So far, leaders in Saudi Arabia have refused to agree to let United States forces use bases in their country to strike an obstinate Iraq to preserve the political stability of the oil-rich Persian Gulf.
Meanwhile, just across a much closer gulf - the Gulf of Mexico - oil companies in Venezuela are scrambling to pump more oil to feed a fuel-hungry US.
While the Middle East prepares for military conflict, Latin America is assaulting the Persian Gulf's share of the world's largest oil consumer - the US.
In 1996, Venezuela overtook Saudi Arabia to become the biggest exporter of oil to the US. It's a change that illustrates how much less reliant the US has become on Persian Gulf oil since the 1991 Gulf War.
Two decades ago, the US imported 32 percent of its oil from the Middle East. Today that's down to less than 20 percent.
Venezuela alone has grabbed about 20 percent of the US market; Saudi Arabia now has about 15 percent, down from 21 percent in 1979.
The gap is likely to widen in the next decade. Venezuela has announced plans to double production and defiantly ignore its quota as set by the Organization of Petroleum Exporting Countries, a group it helped found. Overproduction by Venezuela is already contributing to the drop in world oil prices, analysts say.
That's good news for American consumers: Gasoline prices have fallen an average of 17.8 cents since the end of August.
Increasingly, US officials have touted the importance of the shifting reliance as a way of ensuring the stability of oil coming into the US.
"Is the Middle East any more stable today that it was in 1973, 1978, 1991?'' asked Sen. Frank Murkowski, chairman of the Energy and Natural Resources Committee, at an energy conference last month in Caracas. "The latest moves by Saddam Hussein certainly show that it is not. We must continue to explore avenues for further cooperation in the Western Hemisphere to ensure stability of supply.''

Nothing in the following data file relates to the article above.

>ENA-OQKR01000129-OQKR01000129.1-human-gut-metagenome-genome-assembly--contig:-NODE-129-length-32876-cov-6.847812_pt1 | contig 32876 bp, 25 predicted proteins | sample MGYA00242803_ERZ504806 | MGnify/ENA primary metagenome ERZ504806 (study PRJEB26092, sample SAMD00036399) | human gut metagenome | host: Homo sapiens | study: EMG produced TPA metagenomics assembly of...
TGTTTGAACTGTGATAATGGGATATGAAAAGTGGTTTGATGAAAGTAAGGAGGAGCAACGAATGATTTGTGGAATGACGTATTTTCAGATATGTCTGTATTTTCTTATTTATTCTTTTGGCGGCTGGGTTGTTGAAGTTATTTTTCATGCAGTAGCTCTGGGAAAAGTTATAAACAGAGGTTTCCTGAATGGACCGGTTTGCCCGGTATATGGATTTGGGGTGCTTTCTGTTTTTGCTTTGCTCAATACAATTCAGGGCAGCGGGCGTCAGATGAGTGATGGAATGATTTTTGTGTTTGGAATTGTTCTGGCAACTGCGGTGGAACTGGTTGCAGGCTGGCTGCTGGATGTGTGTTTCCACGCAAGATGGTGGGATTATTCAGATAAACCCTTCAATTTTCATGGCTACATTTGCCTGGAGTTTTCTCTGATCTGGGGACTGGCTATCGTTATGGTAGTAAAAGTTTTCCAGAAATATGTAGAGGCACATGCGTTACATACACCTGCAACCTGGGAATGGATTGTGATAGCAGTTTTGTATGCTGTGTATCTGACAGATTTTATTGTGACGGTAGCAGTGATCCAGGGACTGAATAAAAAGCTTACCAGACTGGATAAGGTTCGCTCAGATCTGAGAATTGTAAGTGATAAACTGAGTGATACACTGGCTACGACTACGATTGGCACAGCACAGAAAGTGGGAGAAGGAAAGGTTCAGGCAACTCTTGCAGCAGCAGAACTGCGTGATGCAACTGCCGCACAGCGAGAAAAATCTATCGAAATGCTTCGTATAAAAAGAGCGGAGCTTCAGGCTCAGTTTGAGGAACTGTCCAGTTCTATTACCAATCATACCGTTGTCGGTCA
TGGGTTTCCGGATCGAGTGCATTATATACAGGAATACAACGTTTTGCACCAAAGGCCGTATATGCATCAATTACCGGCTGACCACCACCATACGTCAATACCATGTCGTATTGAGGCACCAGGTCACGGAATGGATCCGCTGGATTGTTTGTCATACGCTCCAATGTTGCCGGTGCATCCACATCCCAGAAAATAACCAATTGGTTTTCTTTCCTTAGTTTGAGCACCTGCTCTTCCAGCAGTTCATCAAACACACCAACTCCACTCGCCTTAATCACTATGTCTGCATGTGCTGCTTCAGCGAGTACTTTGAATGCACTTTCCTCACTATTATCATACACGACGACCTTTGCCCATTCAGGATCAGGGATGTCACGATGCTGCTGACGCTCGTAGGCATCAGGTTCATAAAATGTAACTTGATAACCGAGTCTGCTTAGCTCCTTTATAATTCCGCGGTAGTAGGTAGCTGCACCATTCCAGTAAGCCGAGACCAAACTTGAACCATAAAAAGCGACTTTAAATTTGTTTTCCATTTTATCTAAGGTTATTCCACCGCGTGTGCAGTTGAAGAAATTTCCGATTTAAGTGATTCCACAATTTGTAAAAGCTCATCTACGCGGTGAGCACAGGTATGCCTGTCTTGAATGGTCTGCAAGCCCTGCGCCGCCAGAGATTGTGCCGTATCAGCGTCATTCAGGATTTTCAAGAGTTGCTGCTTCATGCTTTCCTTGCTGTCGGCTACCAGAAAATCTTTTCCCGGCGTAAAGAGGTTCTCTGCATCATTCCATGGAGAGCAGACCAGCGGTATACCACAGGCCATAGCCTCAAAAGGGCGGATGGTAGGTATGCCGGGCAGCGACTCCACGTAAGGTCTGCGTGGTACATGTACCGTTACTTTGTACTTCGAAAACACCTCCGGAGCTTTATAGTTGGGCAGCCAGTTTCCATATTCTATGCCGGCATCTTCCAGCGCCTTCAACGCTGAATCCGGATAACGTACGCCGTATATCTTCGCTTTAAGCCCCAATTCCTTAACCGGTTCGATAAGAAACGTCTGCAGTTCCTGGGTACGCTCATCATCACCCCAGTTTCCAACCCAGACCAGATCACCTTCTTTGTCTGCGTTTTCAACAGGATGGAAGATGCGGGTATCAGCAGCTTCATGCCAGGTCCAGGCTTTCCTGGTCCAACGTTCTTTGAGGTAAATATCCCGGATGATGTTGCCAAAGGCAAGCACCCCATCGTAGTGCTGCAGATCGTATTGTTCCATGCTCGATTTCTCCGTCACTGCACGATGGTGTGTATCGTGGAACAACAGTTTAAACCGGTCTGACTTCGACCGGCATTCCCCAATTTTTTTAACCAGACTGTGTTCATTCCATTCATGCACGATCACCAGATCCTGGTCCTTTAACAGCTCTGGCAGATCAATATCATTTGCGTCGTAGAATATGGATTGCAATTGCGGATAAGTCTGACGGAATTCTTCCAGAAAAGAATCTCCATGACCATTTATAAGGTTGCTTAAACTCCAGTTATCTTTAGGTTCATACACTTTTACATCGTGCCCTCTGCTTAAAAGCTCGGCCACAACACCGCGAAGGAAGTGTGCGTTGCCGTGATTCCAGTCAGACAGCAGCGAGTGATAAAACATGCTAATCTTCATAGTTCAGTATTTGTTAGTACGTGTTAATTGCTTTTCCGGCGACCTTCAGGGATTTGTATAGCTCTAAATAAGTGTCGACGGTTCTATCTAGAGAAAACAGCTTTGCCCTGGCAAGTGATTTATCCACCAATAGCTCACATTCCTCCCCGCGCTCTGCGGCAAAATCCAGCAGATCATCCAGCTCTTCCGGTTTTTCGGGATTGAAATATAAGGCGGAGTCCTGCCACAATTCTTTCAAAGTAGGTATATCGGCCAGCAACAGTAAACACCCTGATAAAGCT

Some wonder whether the shift will cause the US to lessen its peacekeeping commitment in the Middle East. "A great deal of our oil is coming from other places,'' says Jason Feer, president of Target Research, a Washington-based consulting firm specializing in Latin America. "The consensus in the US that we should protect the Middle East could break down. It could be potentially difficult to convince people that we get a lot out of this.''
Julius Katz, a former deputy US trade representative, says that would never happen. "There is a single world oil market that is affected by a disruption anywhere,'' says Mr. Katz, who worked for the Bush administration and now is an international consultant. "We just can't divorce ourselves from [protection of] the Middle East or any major supply. It's not possible for the Western Hemisphere to supply all of the oil the world needs.''
More stable than the Middle East
Nevertheless, the push is on throughout Latin America to find new oil. Colombia, Ecuador, Brazil, and Argentina are all opening up parts of their oil sectors to private companies. Mexico, which still has a closed market, is also trying to boost production. Argentina and Brazil are forging regional integration projects that could speed economic development.